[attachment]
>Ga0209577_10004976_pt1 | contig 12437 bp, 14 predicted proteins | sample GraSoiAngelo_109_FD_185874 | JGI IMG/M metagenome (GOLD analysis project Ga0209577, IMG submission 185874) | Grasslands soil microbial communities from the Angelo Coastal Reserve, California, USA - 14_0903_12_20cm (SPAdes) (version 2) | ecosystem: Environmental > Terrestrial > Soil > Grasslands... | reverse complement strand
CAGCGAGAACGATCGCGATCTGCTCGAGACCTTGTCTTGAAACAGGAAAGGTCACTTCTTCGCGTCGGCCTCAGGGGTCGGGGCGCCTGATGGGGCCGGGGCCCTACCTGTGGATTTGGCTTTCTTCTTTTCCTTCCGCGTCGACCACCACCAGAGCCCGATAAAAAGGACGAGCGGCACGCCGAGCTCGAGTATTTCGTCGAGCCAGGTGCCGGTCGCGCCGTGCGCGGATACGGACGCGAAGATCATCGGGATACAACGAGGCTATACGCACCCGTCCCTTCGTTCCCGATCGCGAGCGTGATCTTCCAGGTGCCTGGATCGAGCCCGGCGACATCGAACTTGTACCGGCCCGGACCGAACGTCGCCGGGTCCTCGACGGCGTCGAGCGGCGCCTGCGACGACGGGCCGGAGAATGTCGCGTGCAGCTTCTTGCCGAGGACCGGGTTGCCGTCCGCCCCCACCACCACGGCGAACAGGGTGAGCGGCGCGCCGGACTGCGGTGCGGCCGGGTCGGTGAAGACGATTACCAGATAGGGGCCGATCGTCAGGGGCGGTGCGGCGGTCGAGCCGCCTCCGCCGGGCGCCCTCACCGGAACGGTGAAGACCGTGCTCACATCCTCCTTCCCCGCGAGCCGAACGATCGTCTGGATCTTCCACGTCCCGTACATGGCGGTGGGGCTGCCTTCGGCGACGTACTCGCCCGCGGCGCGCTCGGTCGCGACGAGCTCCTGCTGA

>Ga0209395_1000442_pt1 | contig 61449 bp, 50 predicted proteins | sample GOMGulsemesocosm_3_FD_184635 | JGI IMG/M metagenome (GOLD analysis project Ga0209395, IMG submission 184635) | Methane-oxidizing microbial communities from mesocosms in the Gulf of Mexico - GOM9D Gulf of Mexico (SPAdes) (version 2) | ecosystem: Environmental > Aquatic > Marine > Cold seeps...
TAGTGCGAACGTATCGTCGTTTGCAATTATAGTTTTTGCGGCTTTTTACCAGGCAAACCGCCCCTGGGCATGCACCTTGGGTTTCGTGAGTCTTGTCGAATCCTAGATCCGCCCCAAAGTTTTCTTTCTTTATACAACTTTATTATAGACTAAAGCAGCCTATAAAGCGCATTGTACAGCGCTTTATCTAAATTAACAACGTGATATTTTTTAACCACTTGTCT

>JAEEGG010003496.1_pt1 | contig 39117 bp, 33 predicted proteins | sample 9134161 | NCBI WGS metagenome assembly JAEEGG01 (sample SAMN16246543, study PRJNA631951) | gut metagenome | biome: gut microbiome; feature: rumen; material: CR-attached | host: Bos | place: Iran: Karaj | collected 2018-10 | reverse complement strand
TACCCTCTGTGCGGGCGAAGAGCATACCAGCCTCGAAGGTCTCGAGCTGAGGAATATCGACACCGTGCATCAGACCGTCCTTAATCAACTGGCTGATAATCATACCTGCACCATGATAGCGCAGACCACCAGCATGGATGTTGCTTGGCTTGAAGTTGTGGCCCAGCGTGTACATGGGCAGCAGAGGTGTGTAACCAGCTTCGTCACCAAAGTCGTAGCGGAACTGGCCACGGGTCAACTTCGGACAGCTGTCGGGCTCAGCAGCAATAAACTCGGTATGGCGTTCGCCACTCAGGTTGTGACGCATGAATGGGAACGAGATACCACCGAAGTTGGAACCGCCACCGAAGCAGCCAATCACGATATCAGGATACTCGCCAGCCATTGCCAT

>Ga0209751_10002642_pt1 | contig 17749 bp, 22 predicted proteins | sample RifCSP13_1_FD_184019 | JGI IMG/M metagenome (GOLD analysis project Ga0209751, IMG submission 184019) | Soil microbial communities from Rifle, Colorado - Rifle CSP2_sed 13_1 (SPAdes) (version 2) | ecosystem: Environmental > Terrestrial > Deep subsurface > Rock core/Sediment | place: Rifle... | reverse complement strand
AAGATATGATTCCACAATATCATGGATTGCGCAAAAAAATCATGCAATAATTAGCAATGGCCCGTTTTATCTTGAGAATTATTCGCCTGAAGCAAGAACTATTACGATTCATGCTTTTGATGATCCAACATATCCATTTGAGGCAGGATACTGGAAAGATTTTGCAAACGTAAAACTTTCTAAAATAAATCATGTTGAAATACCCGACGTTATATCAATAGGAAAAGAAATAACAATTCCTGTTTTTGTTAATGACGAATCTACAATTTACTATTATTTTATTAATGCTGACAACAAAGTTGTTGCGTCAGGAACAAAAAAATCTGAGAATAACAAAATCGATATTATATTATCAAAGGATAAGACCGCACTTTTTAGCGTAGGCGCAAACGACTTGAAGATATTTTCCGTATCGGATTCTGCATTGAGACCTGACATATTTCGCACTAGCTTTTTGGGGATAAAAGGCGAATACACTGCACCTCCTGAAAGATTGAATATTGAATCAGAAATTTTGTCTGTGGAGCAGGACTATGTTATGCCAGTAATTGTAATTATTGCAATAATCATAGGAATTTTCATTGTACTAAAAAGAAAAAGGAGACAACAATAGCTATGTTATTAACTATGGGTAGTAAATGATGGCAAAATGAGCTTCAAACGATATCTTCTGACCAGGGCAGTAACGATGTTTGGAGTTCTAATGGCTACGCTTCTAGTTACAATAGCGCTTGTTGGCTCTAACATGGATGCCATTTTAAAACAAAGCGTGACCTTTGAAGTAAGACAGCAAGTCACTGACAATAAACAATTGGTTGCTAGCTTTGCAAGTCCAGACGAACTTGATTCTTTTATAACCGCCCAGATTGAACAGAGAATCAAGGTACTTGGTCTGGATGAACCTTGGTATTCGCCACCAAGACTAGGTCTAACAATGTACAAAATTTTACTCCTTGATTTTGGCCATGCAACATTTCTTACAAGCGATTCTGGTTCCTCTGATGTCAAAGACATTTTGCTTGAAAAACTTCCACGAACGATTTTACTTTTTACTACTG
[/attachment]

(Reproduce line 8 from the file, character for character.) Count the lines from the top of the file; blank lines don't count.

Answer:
AAGATATGATTCCACAATATCATGGATTGCGCAAAAAAATCATGCAATAATTAGCAATGGCCCGTTTTATCTTGAGAATTATTCGCCTGAAGCAAGAACTATTACGATTCATGCTTTTGATGATCCAACATATCCATTTGAGGCAGGATACTGGAAAGATTTTGCAAACGTAAAACTTTCTAAAATAAATCATGTTGAAATACCCGACGTTATATCAATAGGAAAAGAAATAACAATTCCTGTTTTTGTTAATGACGAATCTACAATTTACTATTATTTTATTAATGCTGACAACAAAGTTGTTGCGTCAGGAACAAAAAAATCTGAGAATAACAAAATCGATATTATATTATCAAAGGATAAGACCGCACTTTTTAGCGTAGGCGCAAACGACTTGAAGATATTTTCCGTATCGGATTCTGCATTGAGACCTGACATATTTCGCACTAGCTTTTTGGGGATAAAAGGCGAATACACTGCACCTCCTGAAAGATTGAATATTGAATCAGAAATTTTGTCTGTGGAGCAGGACTATGTTATGCCAGTAATTGTAATTATTGCAATAATCATAGGAATTTTCATTGTACTAAAAAGAAAAAGGAGACAACAATAGCTATGTTATTAACTATGGGTAGTAAATGATGGCAAAATGAGCTTCAAACGATATCTTCTGACCAGGGCAGTAACGATGTTTGGAGTTCTAATGGCTACGCTTCTAGTTACAATAGCGCTTGTTGGCTCTAACATGGATGCCATTTTAAAACAAAGCGTGACCTTTGAAGTAAGACAGCAAGTCACTGACAATAAACAATTGGTTGCTAGCTTTGCAAGTCCAGACGAACTTGATTCTTTTATAACCGCCCAGATTGAACAGAGAATCAAGGTACTTGGTCTGGATGAACCTTGGTATTCGCCACCAAGACTAGGTCTAACAATGTACAAAATTTTACTCCTTGATTTTGGCCATGCAACATTTCTTACAAGCGATTCTGGTTCCTCTGATGTCAAAGACATTTTGCTTGAAAAACTTCCACGAACGATTTTACTTTTTACTACTG